Monday Roundup: Larry Gibson Dies
We thought the time for Rep. Todd Akin to remove himself from the Missouri Senate race had passed — but it hasn't.
The Washington Post tells us this morning that the Republican has until September 25 to petition Missouri courts to remove his name from the ballot.
Democratic Sen. Claire McCaskill is hoping Akin stays in; Republicans shocked by Akin's comments about rape and pregnancy want him out.
It's not just the rape remarks that have people wondering. Akin said earlier that federally backed student loans were a "Stage 3 cancer of socialism." And even though he lives in an agricultural state, Akin has always voted against the Farm Bill.
Democrats and Education — The Washington Post's Valerie Strauss reacts to an Atlantic Magazine article entitled "How Michelle Rhee is Taking Over the Democratic Party."
Rhee is the former superintendent from Washington, D.C., who promotes standardized tests, vouchers and charter schools. She has been embraced by so-called education "reformers" in the White House.
Strauss begs to differ. "The real issue here is how much the Democrats have acted like Republicans when it comes to school reform and efforts to privatize public education," Strauss writes.
No Disaster Bill, Please — A coalition of 13 farm groups has asked Senate leaders to refrain from passing the ag disaster bill passed by the House just before it recessed in August.
Chris Clayton at DTN reports that the groups contend the disaster bill is only a quick fix that would delay consideration of a complete Farm Bill.
Divorce and Family Size — A new study finds that the bigger the size of the family, the smaller the chance of divorce.
Catholics and Lutherans Unite — The Lutheran Social Services and the Catholic Charities of St. Paul agree that an amendment to the Minnesota constitution that would require a photo ID for voting should be defeated.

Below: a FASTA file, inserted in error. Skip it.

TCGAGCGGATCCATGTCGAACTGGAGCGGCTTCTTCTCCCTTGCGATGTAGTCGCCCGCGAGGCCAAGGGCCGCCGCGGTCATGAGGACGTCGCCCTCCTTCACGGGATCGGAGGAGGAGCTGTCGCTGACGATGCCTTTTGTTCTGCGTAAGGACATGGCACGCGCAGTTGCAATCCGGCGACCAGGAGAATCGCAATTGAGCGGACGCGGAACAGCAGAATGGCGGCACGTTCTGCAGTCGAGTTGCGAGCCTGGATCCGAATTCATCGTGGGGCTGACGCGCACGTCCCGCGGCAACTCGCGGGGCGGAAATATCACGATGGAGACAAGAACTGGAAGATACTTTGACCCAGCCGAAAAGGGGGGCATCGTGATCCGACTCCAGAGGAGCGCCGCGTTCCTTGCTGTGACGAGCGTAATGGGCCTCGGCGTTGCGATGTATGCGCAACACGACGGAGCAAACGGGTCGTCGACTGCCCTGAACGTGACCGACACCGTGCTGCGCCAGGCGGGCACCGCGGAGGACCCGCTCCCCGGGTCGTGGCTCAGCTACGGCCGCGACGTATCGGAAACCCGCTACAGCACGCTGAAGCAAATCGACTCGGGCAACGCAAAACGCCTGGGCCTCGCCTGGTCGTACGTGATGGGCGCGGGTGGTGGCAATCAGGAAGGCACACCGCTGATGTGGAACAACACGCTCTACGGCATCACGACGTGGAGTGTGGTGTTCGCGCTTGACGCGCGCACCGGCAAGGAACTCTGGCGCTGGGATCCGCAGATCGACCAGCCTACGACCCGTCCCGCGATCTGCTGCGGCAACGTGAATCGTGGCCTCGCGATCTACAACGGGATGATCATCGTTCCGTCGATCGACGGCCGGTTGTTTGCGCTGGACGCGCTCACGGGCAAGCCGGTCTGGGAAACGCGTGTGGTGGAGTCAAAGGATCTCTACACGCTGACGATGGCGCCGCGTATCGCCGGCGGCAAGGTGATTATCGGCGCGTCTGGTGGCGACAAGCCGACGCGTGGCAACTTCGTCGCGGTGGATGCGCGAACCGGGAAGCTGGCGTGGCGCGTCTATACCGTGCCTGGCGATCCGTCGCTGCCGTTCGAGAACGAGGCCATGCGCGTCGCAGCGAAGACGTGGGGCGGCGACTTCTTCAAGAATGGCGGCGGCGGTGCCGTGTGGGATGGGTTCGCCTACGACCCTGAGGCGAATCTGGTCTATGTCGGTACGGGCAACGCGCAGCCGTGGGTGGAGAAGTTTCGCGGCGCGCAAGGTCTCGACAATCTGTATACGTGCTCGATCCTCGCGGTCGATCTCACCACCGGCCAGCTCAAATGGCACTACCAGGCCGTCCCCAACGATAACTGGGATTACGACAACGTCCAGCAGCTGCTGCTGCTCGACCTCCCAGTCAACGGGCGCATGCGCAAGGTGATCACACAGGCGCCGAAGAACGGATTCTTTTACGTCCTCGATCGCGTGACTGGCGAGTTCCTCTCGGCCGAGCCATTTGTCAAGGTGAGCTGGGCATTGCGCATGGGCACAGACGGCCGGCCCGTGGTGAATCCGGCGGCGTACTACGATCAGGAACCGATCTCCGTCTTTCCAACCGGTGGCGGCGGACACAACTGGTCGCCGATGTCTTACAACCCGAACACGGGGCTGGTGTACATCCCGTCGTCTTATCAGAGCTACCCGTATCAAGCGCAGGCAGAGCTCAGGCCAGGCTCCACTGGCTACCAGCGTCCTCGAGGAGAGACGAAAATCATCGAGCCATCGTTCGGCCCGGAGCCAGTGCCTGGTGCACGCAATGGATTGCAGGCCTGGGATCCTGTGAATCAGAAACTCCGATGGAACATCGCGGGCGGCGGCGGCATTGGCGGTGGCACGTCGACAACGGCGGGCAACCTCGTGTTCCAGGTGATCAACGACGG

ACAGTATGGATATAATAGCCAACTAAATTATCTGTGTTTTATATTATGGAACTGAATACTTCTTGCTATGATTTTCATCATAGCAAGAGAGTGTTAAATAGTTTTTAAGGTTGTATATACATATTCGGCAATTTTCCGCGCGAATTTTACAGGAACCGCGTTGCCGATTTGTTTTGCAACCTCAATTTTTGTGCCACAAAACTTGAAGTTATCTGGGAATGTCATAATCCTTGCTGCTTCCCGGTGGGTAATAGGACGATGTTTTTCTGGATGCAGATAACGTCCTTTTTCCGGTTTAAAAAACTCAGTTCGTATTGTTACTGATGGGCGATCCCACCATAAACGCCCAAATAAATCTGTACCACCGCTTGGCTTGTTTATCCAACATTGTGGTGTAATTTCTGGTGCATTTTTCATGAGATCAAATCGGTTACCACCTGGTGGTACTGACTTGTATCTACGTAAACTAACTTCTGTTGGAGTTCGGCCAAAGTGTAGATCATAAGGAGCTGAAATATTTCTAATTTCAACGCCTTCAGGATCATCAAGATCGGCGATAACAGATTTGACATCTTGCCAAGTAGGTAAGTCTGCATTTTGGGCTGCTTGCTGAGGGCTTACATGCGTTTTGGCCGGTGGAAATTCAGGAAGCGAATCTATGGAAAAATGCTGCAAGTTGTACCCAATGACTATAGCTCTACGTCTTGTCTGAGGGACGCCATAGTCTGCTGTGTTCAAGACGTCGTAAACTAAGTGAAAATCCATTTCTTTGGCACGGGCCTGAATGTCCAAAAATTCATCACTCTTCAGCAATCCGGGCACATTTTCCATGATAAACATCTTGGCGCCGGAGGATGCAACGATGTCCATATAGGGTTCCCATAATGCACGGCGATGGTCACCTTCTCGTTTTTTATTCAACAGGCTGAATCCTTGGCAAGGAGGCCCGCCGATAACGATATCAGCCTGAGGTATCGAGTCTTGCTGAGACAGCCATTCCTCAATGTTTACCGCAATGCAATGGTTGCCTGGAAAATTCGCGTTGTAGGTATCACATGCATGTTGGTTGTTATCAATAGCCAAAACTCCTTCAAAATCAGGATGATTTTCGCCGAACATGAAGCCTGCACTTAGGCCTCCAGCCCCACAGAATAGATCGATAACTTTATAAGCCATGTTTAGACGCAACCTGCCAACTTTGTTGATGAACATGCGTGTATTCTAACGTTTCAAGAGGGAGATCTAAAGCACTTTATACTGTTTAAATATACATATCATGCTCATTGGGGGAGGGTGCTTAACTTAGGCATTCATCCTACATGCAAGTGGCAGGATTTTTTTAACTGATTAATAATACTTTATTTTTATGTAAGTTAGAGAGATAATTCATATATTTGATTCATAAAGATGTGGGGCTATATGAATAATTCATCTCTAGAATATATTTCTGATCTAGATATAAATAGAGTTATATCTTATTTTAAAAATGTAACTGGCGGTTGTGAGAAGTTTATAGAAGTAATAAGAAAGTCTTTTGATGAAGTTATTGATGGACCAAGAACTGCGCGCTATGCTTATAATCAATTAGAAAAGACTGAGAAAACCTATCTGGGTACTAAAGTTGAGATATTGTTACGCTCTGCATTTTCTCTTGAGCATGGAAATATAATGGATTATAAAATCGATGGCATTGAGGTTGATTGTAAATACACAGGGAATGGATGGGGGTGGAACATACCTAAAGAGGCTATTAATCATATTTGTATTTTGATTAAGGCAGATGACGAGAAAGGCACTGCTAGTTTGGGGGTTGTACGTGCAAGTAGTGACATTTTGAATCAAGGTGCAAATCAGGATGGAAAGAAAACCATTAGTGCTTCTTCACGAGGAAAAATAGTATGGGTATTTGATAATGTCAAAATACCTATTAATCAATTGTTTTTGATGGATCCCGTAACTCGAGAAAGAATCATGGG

The two charities say they are against the requirement because it would disproportionately affect poor voters. The LSS has had Lutheran congregations to put a statement in their Sunday bulletins.
Community Cancer Clinics — The head of the National Grange writes that cuts to Medicare Part B funding could wind up in closing cancer treatment services in rural areas.
Edward Luttrell writes that Part B pays for Medicare services provided by doctors, generally in their offices. This includes cancer treatments and care of rheumatoid arthritis and multiple sclerosis. Luttrell writes:
For many doctors, further cuts to Part B reimbursements would make it completely financially unsustainable for them to continue to treat patients. In an understandable effort to stay afloat, many will restrict the number of new enrollees they treat or opt out of Medicare entirely….
These effects are going to be felt everywhere. But they will be particularly pronounced in rural areas. Small, rural clinics face higher drug acquisition costs than their big-city counterparts. That means these doctors will have little room to maneuver if rate cuts go into effect.
Larry Gibson Dies — Mountaintop removal opponent Larry Gibson died Sunday while working someplace on Kayford Mountain in West Virginia, the area he fought for decades to protect. He was 66 years old.
Gibson had a simple gospel about his mountains: "Love em or leave em; just don't destroy em."
See photo above.
Monumental Failure — Politico describes the inability of the House to pass a Farm Bill as a "monumental legislative failure…."